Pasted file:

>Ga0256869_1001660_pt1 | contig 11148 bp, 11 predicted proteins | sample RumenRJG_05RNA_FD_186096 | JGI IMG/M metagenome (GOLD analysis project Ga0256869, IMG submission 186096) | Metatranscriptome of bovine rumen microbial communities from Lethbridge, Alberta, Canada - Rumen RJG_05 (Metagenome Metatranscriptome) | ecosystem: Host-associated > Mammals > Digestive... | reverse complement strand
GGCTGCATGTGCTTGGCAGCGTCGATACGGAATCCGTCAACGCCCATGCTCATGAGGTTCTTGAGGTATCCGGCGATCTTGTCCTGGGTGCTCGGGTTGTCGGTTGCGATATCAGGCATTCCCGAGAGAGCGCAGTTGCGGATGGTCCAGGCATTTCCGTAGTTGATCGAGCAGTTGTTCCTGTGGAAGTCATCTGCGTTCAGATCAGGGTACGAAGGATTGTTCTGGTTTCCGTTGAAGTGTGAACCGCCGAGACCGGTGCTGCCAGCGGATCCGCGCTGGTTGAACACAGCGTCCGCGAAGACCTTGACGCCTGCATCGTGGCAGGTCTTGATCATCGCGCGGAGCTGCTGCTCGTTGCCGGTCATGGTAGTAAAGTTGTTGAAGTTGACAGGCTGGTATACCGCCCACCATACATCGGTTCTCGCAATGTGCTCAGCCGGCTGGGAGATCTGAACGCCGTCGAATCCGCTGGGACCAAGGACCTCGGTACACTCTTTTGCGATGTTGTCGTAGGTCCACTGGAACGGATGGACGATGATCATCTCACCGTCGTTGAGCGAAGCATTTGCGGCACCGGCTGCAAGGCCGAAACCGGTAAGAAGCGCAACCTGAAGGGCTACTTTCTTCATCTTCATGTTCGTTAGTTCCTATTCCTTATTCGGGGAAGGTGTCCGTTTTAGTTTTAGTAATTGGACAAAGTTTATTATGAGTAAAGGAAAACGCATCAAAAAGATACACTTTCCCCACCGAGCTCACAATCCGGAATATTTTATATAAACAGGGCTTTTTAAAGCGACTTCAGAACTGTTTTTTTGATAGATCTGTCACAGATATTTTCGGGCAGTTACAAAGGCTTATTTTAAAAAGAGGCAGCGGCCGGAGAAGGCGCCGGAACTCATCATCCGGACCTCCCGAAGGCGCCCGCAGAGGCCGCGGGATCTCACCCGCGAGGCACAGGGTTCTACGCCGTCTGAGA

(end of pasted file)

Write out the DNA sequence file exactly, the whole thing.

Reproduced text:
>Ga0256869_1001660_pt1 | contig 11148 bp, 11 predicted proteins | sample RumenRJG_05RNA_FD_186096 | JGI IMG/M metagenome (GOLD analysis project Ga0256869, IMG submission 186096) | Metatranscriptome of bovine rumen microbial communities from Lethbridge, Alberta, Canada - Rumen RJG_05 (Metagenome Metatranscriptome) | ecosystem: Host-associated > Mammals > Digestive... | reverse complement strand
GGCTGCATGTGCTTGGCAGCGTCGATACGGAATCCGTCAACGCCCATGCTCATGAGGTTCTTGAGGTATCCGGCGATCTTGTCCTGGGTGCTCGGGTTGTCGGTTGCGATATCAGGCATTCCCGAGAGAGCGCAGTTGCGGATGGTCCAGGCATTTCCGTAGTTGATCGAGCAGTTGTTCCTGTGGAAGTCATCTGCGTTCAGATCAGGGTACGAAGGATTGTTCTGGTTTCCGTTGAAGTGTGAACCGCCGAGACCGGTGCTGCCAGCGGATCCGCGCTGGTTGAACACAGCGTCCGCGAAGACCTTGACGCCTGCATCGTGGCAGGTCTTGATCATCGCGCGGAGCTGCTGCTCGTTGCCGGTCATGGTAGTAAAGTTGTTGAAGTTGACAGGCTGGTATACCGCCCACCATACATCGGTTCTCGCAATGTGCTCAGCCGGCTGGGAGATCTGAACGCCGTCGAATCCGCTGGGACCAAGGACCTCGGTACACTCTTTTGCGATGTTGTCGTAGGTCCACTGGAACGGATGGACGATGATCATCTCACCGTCGTTGAGCGAAGCATTTGCGGCACCGGCTGCAAGGCCGAAACCGGTAAGAAGCGCAACCTGAAGGGCTACTTTCTTCATCTTCATGTTCGTTAGTTCCTATTCCTTATTCGGGGAAGGTGTCCGTTTTAGTTTTAGTAATTGGACAAAGTTTATTATGAGTAAAGGAAAACGCATCAAAAAGATACACTTTCCCCACCGAGCTCACAATCCGGAATATTTTATATAAACAGGGCTTTTTAAAGCGACTTCAGAACTGTTTTTTTGATAGATCTGTCACAGATATTTTCGGGCAGTTACAAAGGCTTATTTTAAAAAGAGGCAGCGGCCGGAGAAGGCGCCGGAACTCATCATCCGGACCTCCCGAAGGCGCCCGCAGAGGCCGCGGGATCTCACCCGCGAGGCACAGGGTTCTACGCCGTCTGAGA